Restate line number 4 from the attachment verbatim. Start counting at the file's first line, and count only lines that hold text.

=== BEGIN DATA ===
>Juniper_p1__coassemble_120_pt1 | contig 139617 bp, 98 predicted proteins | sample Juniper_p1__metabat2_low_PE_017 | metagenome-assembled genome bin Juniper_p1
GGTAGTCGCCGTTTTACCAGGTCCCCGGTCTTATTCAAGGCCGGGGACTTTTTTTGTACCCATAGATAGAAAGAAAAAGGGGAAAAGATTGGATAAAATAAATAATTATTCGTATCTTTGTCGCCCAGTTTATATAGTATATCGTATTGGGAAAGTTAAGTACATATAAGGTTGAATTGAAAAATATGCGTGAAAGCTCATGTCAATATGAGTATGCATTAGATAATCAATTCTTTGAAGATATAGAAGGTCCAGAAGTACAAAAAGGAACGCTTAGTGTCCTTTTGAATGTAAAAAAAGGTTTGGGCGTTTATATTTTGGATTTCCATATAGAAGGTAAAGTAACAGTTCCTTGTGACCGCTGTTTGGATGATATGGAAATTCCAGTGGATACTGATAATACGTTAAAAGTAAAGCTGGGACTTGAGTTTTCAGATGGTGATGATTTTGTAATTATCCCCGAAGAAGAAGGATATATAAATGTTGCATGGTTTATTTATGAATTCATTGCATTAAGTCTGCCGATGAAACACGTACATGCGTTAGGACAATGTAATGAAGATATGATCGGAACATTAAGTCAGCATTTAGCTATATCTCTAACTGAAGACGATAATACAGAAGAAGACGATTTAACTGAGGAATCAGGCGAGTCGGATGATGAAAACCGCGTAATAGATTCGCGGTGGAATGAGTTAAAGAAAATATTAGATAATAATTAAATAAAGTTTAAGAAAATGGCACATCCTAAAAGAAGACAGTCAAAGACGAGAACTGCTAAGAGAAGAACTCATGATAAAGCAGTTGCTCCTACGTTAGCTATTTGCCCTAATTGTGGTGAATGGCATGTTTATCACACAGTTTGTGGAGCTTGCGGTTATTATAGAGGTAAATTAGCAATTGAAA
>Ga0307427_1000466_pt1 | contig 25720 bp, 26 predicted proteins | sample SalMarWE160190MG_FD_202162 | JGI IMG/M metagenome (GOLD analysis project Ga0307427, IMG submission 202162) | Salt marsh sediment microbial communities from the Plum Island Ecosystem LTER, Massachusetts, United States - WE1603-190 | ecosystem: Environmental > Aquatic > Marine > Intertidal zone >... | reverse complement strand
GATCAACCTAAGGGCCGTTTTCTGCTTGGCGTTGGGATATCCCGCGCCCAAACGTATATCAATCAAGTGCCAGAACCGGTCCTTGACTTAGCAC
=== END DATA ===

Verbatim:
GATCAACCTAAGGGCCGTTTTCTGCTTGGCGTTGGGATATCCCGCGCCCAAACGTATATCAATCAAGTGCCAGAACCGGTCCTTGACTTAGCAC